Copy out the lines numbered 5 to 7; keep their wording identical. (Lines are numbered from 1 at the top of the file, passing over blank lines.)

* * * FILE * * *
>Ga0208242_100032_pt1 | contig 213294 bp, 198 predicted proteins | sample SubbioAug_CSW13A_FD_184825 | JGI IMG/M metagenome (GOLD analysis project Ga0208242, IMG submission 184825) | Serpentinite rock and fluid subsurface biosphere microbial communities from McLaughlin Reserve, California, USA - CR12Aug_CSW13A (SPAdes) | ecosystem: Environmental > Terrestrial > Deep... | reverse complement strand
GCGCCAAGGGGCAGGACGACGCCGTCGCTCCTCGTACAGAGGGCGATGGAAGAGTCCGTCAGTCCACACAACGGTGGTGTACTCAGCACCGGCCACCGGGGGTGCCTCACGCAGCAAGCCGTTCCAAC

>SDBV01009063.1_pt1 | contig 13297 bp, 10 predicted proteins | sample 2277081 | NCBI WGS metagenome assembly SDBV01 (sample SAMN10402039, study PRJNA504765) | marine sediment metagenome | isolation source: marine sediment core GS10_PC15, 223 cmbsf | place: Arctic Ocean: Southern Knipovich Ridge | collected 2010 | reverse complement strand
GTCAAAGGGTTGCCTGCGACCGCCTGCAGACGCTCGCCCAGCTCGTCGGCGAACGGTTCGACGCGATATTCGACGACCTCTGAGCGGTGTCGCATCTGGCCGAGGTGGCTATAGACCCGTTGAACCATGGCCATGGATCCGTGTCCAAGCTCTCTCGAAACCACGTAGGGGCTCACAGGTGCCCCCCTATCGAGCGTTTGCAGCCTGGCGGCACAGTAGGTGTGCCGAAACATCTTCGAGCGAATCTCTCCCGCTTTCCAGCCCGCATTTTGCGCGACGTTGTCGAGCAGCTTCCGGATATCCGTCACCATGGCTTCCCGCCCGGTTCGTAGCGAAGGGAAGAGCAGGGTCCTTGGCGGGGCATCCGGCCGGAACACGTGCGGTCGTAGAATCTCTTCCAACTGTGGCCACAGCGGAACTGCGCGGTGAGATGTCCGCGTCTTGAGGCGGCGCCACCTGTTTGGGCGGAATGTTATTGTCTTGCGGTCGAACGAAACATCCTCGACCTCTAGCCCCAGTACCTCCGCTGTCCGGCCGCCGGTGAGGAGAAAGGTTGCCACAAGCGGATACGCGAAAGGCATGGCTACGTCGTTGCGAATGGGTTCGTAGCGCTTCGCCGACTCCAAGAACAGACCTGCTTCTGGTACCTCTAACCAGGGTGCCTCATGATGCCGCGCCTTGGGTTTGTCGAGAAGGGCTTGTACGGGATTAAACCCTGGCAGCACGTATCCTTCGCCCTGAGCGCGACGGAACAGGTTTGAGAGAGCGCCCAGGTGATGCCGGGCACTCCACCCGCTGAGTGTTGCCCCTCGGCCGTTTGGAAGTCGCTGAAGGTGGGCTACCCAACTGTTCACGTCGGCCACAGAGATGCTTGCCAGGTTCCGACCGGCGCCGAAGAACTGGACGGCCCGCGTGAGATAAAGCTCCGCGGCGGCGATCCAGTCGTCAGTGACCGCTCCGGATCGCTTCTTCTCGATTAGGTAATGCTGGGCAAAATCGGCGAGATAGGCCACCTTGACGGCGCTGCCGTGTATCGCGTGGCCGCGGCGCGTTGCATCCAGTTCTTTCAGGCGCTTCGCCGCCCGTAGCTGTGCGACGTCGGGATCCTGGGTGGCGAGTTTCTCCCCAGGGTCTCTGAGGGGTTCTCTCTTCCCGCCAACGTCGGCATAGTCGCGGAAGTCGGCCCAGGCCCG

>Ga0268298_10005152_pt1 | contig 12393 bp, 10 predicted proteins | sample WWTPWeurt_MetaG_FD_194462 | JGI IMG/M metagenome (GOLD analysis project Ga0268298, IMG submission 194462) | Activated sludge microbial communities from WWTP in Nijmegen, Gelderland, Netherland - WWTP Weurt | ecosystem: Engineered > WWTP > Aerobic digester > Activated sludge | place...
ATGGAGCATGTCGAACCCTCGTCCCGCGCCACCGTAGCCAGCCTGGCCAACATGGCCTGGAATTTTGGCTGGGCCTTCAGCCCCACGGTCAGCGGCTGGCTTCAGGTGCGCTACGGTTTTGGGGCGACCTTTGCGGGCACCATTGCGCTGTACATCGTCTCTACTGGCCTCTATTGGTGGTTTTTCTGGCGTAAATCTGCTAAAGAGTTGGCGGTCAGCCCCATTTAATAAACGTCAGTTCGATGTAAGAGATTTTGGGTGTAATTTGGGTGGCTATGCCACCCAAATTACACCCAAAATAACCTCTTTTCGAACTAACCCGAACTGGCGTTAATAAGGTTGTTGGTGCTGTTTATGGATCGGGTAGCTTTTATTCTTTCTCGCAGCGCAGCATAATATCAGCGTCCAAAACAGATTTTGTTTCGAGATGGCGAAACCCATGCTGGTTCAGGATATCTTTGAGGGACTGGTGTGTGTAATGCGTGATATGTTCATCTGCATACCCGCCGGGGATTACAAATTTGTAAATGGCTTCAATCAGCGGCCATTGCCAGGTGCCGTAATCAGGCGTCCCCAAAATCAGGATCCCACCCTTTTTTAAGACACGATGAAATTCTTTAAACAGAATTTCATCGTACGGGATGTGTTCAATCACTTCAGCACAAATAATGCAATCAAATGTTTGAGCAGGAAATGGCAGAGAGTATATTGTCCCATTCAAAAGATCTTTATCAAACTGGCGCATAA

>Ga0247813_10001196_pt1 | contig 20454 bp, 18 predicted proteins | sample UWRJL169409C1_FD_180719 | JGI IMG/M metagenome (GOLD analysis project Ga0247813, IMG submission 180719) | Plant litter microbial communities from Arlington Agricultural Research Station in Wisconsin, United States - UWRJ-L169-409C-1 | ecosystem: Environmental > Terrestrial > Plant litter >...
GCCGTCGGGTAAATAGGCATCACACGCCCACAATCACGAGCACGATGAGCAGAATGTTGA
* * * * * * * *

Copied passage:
>Ga0268298_10005152_pt1 | contig 12393 bp, 10 predicted proteins | sample WWTPWeurt_MetaG_FD_194462 | JGI IMG/M metagenome (GOLD analysis project Ga0268298, IMG submission 194462) | Activated sludge microbial communities from WWTP in Nijmegen, Gelderland, Netherland - WWTP Weurt | ecosystem: Engineered > WWTP > Aerobic digester > Activated sludge | place...
ATGGAGCATGTCGAACCCTCGTCCCGCGCCACCGTAGCCAGCCTGGCCAACATGGCCTGGAATTTTGGCTGGGCCTTCAGCCCCACGGTCAGCGGCTGGCTTCAGGTGCGCTACGGTTTTGGGGCGACCTTTGCGGGCACCATTGCGCTGTACATCGTCTCTACTGGCCTCTATTGGTGGTTTTTCTGGCGTAAATCTGCTAAAGAGTTGGCGGTCAGCCCCATTTAATAAACGTCAGTTCGATGTAAGAGATTTTGGGTGTAATTTGGGTGGCTATGCCACCCAAATTACACCCAAAATAACCTCTTTTCGAACTAACCCGAACTGGCGTTAATAAGGTTGTTGGTGCTGTTTATGGATCGGGTAGCTTTTATTCTTTCTCGCAGCGCAGCATAATATCAGCGTCCAAAACAGATTTTGTTTCGAGATGGCGAAACCCATGCTGGTTCAGGATATCTTTGAGGGACTGGTGTGTGTAATGCGTGATATGTTCATCTGCATACCCGCCGGGGATTACAAATTTGTAAATGGCTTCAATCAGCGGCCATTGCCAGGTGCCGTAATCAGGCGTCCCCAAAATCAGGATCCCACCCTTTTTTAAGACACGATGAAATTCTTTAAACAGAATTTCATCGTACGGGATGTGTTCAATCACTTCAGCACAAATAATGCAATCAAATGTTTGAGCAGGAAATGGCAGAGAGTATATTGTCCCATTCAAAAGATCTTTATCAAACTGGCGCATAA

>Ga0247813_10001196_pt1 | contig 20454 bp, 18 predicted proteins | sample UWRJL169409C1_FD_180719 | JGI IMG/M metagenome (GOLD analysis project Ga0247813, IMG submission 180719) | Plant litter microbial communities from Arlington Agricultural Research Station in Wisconsin, United States - UWRJ-L169-409C-1 | ecosystem: Environmental > Terrestrial > Plant litter >...